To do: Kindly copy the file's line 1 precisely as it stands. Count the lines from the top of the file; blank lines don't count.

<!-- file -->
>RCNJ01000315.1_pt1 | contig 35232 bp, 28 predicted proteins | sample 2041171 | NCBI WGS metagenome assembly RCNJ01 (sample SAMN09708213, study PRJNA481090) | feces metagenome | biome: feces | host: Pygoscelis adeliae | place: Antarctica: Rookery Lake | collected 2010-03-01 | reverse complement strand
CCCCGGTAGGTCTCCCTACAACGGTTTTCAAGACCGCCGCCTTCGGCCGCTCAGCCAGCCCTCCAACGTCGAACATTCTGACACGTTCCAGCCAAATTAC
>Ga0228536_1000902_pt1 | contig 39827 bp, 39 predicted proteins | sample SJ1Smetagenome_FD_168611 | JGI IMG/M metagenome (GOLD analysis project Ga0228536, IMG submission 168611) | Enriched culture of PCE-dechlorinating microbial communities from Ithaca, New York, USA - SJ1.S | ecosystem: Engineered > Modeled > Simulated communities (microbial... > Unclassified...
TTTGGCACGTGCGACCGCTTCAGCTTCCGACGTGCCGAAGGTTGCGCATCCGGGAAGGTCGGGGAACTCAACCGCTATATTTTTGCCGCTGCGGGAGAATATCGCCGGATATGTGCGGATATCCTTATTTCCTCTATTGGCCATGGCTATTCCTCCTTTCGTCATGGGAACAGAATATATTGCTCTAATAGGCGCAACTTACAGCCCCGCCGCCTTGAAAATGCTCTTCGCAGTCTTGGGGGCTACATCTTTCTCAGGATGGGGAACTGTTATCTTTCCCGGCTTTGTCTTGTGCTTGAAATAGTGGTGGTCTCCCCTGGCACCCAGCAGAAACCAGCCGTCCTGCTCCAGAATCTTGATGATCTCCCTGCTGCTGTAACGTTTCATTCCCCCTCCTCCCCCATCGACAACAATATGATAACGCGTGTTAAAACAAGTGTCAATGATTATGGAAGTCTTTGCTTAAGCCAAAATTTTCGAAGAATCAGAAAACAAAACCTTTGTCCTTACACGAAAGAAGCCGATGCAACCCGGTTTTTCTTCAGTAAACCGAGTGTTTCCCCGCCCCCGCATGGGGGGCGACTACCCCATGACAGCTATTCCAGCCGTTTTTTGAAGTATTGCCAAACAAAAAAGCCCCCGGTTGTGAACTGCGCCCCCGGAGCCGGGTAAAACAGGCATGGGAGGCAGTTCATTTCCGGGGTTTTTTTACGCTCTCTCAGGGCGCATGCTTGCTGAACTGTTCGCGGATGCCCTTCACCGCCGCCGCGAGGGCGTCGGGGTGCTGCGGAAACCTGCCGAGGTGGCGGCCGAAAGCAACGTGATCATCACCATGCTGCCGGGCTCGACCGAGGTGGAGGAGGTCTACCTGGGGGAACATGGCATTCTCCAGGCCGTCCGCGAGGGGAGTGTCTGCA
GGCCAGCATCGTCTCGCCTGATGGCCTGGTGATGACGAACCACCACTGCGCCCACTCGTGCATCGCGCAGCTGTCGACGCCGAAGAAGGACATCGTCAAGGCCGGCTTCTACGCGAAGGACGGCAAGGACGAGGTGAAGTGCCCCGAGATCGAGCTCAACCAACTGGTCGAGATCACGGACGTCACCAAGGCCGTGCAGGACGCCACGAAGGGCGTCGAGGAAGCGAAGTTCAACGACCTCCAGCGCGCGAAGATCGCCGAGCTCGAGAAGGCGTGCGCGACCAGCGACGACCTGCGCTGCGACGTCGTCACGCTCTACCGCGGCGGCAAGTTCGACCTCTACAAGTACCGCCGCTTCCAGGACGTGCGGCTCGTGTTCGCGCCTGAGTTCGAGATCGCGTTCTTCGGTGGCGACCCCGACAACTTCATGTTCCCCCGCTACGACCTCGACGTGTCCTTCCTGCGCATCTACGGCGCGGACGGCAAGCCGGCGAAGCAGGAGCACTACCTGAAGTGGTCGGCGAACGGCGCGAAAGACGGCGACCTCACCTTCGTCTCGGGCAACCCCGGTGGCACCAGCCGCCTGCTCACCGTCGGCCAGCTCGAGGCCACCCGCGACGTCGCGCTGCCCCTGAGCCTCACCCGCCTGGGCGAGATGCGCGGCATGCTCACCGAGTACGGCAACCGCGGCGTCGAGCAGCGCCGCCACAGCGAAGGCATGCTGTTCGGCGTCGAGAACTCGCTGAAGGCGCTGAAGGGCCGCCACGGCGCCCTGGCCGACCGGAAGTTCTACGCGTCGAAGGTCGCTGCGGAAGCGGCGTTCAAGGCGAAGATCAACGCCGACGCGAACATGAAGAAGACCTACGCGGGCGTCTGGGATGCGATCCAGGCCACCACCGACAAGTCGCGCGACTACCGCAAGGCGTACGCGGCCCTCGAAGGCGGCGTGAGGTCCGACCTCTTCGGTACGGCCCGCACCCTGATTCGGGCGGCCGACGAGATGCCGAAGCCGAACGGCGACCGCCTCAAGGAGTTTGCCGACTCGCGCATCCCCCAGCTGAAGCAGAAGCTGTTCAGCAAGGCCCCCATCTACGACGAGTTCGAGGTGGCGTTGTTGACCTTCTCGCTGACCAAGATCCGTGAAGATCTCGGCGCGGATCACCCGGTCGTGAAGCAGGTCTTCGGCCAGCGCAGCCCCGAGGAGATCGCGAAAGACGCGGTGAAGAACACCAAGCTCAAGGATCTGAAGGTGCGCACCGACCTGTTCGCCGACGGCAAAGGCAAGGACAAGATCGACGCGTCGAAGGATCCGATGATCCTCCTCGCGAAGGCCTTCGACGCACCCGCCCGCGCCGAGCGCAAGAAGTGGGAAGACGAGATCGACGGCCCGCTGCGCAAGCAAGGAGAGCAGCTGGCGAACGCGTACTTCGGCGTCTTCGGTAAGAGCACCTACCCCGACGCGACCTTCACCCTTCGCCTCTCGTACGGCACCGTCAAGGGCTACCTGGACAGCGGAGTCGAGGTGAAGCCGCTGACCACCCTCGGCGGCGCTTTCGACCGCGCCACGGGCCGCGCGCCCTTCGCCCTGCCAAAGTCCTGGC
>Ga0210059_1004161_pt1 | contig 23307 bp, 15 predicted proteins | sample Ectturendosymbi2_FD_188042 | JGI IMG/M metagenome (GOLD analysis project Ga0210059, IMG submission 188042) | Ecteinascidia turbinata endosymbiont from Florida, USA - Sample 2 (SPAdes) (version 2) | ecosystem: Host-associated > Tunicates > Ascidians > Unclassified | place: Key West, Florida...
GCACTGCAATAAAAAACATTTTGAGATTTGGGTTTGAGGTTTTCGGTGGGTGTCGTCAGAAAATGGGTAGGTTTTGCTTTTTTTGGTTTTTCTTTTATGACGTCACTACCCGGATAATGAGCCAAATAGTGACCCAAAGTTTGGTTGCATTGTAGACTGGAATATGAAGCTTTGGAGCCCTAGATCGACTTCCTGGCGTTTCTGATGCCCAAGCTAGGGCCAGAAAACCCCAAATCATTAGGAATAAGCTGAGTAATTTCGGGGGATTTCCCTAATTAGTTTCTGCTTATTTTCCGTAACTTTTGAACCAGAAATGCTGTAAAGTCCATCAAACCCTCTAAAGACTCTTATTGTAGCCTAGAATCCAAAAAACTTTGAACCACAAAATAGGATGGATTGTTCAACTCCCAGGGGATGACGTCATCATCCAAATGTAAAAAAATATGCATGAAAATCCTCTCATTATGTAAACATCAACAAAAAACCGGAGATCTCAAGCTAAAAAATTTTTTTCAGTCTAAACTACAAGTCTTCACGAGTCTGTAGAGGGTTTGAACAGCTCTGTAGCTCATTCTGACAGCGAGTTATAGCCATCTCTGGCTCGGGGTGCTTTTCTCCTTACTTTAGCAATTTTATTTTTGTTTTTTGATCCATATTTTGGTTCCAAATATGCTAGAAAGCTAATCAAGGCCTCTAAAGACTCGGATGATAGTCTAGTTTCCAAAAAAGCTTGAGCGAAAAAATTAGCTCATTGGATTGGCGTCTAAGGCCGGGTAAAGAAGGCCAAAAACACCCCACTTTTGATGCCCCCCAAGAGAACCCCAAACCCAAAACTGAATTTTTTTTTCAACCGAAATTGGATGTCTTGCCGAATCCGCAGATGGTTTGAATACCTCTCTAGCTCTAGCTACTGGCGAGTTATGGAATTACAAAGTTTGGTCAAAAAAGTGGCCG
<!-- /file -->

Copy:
>RCNJ01000315.1_pt1 | contig 35232 bp, 28 predicted proteins | sample 2041171 | NCBI WGS metagenome assembly RCNJ01 (sample SAMN09708213, study PRJNA481090) | feces metagenome | biome: feces | host: Pygoscelis adeliae | place: Antarctica: Rookery Lake | collected 2010-03-01 | reverse complement strand